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Guido van Rossum  committed f349bf0

A whole bunch of typos fixed by Andrew Kuchling.
Added a warning about the incompleteness to the front.
Added a reminder about CObject to the back.

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 the general principles of extension writing but does not document the
 API functions in detail.
 
+\strong{Warning:} The current version of this document is incomplete.
+I hope that it is nevertheless useful.  I will continue to work on it,
+and release new versions from time to time, independent from Python
+source code releases.
+
 \end{abstract}
 
 \pagebreak
 properly -- either by passing ownership on (usually to its caller) or 
 by calling \code{Py_DECREF()} or \code{Py_XDECREF()}.  When a function 
 passes ownership of a reference on to its caller, the caller is said 
-to receive a \emph{new} reference.  When to ownership is transferred, 
+to receive a \emph{new} reference.  When no ownership is transferred, 
 the caller is said to \emph{borrow} the reference.  Nothing needs to 
 be done for a borrowed reference.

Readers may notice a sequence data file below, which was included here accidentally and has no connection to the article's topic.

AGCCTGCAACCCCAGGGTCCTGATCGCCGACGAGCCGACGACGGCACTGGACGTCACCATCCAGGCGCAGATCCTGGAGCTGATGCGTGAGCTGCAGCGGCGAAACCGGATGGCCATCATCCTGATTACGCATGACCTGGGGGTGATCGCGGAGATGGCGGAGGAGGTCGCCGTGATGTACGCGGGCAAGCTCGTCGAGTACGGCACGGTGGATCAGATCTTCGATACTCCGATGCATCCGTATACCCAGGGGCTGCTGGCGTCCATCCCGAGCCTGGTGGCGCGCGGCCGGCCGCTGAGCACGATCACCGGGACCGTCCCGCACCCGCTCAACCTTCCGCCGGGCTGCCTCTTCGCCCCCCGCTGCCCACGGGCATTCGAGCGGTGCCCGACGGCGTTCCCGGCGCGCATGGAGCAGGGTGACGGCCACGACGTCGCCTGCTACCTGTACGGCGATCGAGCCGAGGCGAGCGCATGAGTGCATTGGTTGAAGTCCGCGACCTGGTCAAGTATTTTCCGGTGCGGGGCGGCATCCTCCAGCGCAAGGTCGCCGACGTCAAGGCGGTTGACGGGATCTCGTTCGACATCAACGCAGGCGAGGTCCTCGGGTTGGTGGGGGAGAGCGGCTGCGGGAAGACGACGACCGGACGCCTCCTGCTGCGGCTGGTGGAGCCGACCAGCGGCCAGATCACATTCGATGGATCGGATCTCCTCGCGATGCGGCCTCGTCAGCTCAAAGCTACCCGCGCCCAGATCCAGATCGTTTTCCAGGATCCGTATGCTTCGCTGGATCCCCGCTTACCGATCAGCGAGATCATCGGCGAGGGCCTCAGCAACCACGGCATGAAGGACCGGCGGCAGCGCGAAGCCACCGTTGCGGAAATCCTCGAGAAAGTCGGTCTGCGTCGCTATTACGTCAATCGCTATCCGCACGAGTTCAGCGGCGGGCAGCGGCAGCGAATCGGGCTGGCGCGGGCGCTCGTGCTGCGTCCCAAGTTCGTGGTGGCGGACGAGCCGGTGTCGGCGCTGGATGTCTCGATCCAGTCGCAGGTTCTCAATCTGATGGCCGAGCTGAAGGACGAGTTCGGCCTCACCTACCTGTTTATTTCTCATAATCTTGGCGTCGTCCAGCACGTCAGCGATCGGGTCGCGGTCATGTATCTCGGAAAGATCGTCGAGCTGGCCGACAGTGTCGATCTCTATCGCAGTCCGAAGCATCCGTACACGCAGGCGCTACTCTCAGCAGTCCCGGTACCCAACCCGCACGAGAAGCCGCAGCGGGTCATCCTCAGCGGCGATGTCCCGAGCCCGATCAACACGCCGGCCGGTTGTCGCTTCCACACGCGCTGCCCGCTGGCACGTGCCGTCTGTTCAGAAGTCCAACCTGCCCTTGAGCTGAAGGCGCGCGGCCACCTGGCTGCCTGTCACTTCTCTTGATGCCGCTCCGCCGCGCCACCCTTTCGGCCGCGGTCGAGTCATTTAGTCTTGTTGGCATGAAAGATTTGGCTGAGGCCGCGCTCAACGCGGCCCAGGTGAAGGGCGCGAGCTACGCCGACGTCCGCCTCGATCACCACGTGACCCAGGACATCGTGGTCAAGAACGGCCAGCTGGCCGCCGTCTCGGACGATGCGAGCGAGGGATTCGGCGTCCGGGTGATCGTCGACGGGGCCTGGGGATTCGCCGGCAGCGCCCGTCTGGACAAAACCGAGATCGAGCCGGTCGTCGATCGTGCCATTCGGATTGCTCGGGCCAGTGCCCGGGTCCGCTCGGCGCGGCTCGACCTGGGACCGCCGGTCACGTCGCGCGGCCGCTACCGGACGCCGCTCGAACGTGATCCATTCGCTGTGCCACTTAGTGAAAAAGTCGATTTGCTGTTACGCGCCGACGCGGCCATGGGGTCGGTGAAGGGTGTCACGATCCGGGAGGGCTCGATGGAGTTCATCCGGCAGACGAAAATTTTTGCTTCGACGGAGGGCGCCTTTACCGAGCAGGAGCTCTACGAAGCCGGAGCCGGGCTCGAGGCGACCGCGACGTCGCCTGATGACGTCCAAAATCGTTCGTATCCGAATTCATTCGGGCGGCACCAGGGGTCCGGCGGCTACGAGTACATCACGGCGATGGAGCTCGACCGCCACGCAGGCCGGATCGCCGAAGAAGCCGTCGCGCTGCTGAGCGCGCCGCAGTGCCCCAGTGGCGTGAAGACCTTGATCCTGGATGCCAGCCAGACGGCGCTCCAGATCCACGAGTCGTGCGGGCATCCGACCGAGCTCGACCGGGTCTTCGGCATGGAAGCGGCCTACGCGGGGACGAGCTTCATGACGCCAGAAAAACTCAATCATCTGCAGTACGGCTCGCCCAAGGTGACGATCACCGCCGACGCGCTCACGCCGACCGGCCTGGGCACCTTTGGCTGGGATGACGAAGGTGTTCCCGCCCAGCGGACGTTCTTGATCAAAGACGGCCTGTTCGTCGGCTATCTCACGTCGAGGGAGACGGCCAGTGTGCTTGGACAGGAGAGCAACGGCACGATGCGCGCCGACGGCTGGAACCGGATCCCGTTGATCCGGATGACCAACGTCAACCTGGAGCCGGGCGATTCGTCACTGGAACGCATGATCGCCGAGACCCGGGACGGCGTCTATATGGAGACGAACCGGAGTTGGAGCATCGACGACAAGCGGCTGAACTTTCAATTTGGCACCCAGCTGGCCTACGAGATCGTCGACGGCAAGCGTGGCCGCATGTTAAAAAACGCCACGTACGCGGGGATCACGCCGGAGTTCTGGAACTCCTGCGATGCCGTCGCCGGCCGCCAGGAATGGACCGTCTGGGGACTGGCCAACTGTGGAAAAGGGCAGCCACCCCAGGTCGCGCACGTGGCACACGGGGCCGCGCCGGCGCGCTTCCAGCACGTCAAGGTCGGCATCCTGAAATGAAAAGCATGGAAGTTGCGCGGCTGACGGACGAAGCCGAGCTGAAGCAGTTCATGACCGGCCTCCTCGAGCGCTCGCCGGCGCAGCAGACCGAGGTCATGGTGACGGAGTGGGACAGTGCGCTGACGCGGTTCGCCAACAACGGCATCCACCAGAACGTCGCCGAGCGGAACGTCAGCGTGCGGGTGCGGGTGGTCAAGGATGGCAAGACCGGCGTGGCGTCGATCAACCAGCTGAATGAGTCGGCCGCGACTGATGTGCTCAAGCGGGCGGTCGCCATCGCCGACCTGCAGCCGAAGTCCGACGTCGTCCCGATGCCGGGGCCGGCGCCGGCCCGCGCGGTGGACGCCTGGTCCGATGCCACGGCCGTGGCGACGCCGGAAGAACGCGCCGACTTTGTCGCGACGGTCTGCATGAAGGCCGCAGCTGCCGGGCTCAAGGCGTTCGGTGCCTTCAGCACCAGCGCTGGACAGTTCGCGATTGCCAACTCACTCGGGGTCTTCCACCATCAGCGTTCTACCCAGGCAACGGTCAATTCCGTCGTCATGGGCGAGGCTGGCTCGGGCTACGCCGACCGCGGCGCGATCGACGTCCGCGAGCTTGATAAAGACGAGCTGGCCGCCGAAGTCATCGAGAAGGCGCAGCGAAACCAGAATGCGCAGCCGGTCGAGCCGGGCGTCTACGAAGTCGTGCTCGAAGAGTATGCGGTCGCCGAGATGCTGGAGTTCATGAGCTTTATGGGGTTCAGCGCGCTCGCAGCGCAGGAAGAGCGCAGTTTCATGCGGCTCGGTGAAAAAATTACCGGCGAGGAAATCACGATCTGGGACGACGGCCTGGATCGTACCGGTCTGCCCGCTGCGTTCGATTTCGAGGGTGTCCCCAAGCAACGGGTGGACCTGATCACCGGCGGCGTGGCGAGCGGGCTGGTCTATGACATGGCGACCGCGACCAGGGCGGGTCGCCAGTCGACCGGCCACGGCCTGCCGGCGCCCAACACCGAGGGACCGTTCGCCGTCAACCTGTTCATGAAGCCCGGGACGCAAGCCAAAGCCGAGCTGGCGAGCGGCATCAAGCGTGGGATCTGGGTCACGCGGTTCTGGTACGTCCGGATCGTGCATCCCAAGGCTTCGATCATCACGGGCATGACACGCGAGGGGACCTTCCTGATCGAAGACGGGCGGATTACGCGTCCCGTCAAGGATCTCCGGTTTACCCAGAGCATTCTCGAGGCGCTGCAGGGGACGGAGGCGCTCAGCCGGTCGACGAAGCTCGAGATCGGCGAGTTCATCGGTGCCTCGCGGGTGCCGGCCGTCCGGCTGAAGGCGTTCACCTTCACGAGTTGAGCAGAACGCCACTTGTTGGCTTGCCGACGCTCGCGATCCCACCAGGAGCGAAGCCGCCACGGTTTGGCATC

PyTuple_SetItem(t, 2, PyString_FromString("three"));
 \end{verbatim}
 
-Incidentally, \code{PyTuple_SetItem()} is the \emph{only} way to set 
-tuple items; \code{PyObject_SetItem()} refuses to do this since tuples 
-are an immutable data type.  You should only use 
-\code{PyTuple_SetItem()} for tuples that you are creating yourself.
+Incidentally, \code{PyTuple_SetItem()} is the \emph{only} way to set
+tuple items; \code{PySequence_SetItem()} and \code{PyObject_SetItem()}
+refuse to do this since tuples are an immutable data type.  You should
+only use \code{PyTuple_SetItem()} for tuples that you are creating
+yourself.
 
 Equivalent code for populating a list can be written using 
 \code{PyList_New()} and \code{PyList_SetItem()}.  Such code can also 
 use \code{PySequence_SetItem()}; this illustrates the difference 
-between the two:
+between the two (the extra \code{Py_DECREF()} calls):
 
 \begin{verbatim}
 PyObject *l, *x;
 l = PyList_New(3);
 x = PyInt_FromLong(1L);
-PyObject_SetItem(l, 0, x); Py_DECREF(x);
+PySequence_SetItem(l, 0, x); Py_DECREF(x);
 x = PyInt_FromLong(2L);
-PyObject_SetItem(l, 1, x); Py_DECREF(x);
+PySequence_SetItem(l, 1, x); Py_DECREF(x);
 x = PyString_FromString("three");
-PyObject_SetItem(l, 2, x); Py_DECREF(x);
+PySequence_SetItem(l, 2, x); Py_DECREF(x);
 \end{verbatim}
 
 You might find it strange that the ``recommended'' approach takes more
 by a function depends on which function you call only -- \emph{the